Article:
Post-conflict in Colombia (2). Beyond the money

Both Colombian and international experiences show that, beyond increased revenue, the economic initiatives effectively contributing to peace bring about real change in the dynamics and narratives surrounding the conflict. Español. Português.

Angela Rivas Gamboa
23 December 2015

March in Plaza Mayor, Madrid, Spain. Flickr. Some rights reserved.

It is often thought that the contribution that companies can make to peace-building is limited to their economic capacity. Accordingly, efforts to find out how they can link to peace initiatives tend to focus on their financial contribution to cover the costs of post-conflict, developing income generation opportunities for veterans and victims, or even financing initiatives developed by third parties. However, there is a world of possibilities for companies to contribute to lasting peace that go far beyond monetary contributions. In many cases, in fact, the most significant contribution companies can make to sustainable peace is not monetary.

There is no doubt that companies will play a leading role in the post-conflict and peace economy. I would like to draw attention to this role both in the political economy of peace and the transformation of the local realities closely linked to the conflict, and in the reconstruction of community ties and social capital. In this sense, the Foundation Ideas for Peace - FIP has been working on the definition of a business agenda which takes into consideration the following six dimensions:


FIP, Opportunity for Peace 2015 p. 49

These dimensions and the lines below are a call to reflect on the role of business in peace-building from the perspective of transforming realities, contexts, relationships, skills and narratives. Since it is not possible to go into much detail about them here, we shall focus on what we have called ventures for peace. The reason being that this is the dimension that may be more often associated with purely monetary issues and that to delve into it helps to understand our proposal to think of companies and peace beyond money - or, even, in spite of it.

There are several examples of initiatives involving companies that create employment or business opportunities aimed at contributing to peace-building. It is important to note first that many of these initiatives have focused on providing veterans with legal income generation opportunities – which means that, in fact, these initiatives belong more to a peace-keeping rather than a peace-building strategy.  Their contribution is geared more to preventing the triggering of new cycles of violence, rather than to transforming the dynamics that have fueled the conflict. A second observation is that several of these initiatives have focused on purely economic aspects, ignoring the potential impact of productive projects in transforming local realities beyond income generation for the affected population. It is precisely to overcome these aspects that we have chosen to discuss venture projects for peace.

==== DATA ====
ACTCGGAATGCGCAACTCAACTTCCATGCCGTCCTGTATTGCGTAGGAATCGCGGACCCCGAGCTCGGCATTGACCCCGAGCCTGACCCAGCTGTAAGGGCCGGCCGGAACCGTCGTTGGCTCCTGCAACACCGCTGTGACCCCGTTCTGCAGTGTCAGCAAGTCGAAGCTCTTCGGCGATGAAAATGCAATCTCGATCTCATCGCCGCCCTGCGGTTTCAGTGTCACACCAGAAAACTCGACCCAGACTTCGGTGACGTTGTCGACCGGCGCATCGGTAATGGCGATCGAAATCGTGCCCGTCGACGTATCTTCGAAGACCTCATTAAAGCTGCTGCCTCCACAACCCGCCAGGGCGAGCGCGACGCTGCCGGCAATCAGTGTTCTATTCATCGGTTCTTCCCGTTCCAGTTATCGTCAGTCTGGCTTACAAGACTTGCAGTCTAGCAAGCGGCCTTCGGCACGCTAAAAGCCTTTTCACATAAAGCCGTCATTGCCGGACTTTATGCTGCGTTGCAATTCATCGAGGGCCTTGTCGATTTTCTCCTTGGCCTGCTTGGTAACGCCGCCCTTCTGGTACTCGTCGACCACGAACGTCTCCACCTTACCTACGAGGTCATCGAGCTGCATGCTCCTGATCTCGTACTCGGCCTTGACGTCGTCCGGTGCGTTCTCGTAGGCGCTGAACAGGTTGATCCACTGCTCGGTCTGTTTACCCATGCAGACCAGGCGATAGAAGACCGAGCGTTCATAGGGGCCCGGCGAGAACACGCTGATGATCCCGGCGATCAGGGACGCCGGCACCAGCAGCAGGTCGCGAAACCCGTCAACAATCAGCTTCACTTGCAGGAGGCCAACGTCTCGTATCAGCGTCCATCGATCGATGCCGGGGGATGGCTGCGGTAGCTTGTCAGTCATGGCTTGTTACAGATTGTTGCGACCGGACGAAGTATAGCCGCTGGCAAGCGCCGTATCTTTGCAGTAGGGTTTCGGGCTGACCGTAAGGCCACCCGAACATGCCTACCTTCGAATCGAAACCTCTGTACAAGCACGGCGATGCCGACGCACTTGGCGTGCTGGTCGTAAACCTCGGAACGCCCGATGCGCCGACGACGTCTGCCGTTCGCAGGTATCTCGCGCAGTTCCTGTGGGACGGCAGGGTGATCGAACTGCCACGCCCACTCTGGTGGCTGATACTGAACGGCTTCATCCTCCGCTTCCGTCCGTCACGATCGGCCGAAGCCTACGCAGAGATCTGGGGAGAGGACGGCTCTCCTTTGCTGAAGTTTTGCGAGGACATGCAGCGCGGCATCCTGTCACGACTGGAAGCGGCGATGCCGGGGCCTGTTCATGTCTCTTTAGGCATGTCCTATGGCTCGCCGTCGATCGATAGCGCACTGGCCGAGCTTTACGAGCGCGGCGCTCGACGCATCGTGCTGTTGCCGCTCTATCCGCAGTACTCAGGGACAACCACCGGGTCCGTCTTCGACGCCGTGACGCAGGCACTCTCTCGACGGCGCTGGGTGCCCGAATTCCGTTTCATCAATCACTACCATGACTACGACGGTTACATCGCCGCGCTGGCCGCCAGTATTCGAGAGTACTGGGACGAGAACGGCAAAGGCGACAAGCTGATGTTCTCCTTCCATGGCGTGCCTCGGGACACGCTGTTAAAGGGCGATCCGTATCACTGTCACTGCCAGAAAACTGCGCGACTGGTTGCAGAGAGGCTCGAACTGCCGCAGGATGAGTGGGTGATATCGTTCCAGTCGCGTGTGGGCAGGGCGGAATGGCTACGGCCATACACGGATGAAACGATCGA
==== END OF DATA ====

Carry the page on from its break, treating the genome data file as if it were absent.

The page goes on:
What qualifies as a venture for peace? Is it enough for it to include employment opportunities for vulnerable groups resulting from the conflict? Is it enough for it to develop a productive project involving these groups or located in a context affected by the armed conflict? A venture for peace is not limited to the population group or the context, though these two elements are certainly important. Another key element is needed:  its transformative capacity in terms of dynamics, conditions and realities that have resulted from the conflict or have made it possible.

A number of experiences in the world exhibit this kind of commitment. One example is the productive projects promoted by several organizations in former Yugoslavia which, in addition to creating economic opportunities, were able to generate inter-ethnic reconciliation processes. [1] Although less known, some experiences in Colombia show how local dynamics can be transformed through social investment schemes and productive projects that go beyond the concern for income generation or the search for economic opportunities. Examples of this can be found in areas such as the Department of Antioquia, which was the epicenter of a massive population displacement, and is witnessing today their return under precarious social capital conditions and cracked community ties.[2]

Both Colombian and international experiences show that, in effect, beyond the quantifying of increased revenue, the economic initiatives that effectively contribute to peace bring about real change in the dynamics and narratives surrounding the conflict.

[1] Ver entre otros Banfield Jessica (ed.)  Local Business Local Peace. The peacebuilding potential of the domestic private sector International Alert 2006

[2] Ver entre otros Tiendas de paz: un proyecto que incentiva el retorno de desplazados a sus tierras Revista Semana  26 de abril de 2012 

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